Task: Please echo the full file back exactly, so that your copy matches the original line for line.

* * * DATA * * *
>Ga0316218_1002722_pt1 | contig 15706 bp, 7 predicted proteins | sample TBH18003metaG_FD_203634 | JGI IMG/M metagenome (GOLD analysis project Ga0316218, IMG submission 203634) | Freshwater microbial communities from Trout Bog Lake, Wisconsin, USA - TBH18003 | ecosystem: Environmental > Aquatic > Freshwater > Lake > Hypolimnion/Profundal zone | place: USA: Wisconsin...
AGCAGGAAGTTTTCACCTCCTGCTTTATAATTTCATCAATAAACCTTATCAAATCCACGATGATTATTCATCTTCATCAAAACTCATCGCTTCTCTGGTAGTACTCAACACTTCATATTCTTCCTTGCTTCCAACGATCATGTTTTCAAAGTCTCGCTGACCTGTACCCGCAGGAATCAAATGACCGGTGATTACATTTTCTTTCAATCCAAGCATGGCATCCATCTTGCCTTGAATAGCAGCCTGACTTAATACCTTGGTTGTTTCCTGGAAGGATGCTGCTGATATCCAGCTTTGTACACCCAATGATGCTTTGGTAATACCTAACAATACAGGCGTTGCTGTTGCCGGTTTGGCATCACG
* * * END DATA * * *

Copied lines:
>Ga0316218_1002722_pt1 | contig 15706 bp, 7 predicted proteins | sample TBH18003metaG_FD_203634 | JGI IMG/M metagenome (GOLD analysis project Ga0316218, IMG submission 203634) | Freshwater microbial communities from Trout Bog Lake, Wisconsin, USA - TBH18003 | ecosystem: Environmental > Aquatic > Freshwater > Lake > Hypolimnion/Profundal zone | place: USA: Wisconsin...
AGCAGGAAGTTTTCACCTCCTGCTTTATAATTTCATCAATAAACCTTATCAAATCCACGATGATTATTCATCTTCATCAAAACTCATCGCTTCTCTGGTAGTACTCAACACTTCATATTCTTCCTTGCTTCCAACGATCATGTTTTCAAAGTCTCGCTGACCTGTACCCGCAGGAATCAAATGACCGGTGATTACATTTTCTTTCAATCCAAGCATGGCATCCATCTTGCCTTGAATAGCAGCCTGACTTAATACCTTGGTTGTTTCCTGGAAGGATGCTGCTGATATCCAGCTTTGTACACCCAATGATGCTTTGGTAATACCTAACAATACAGGCGTTGCTGTTGCCGGTTTGGCATCACG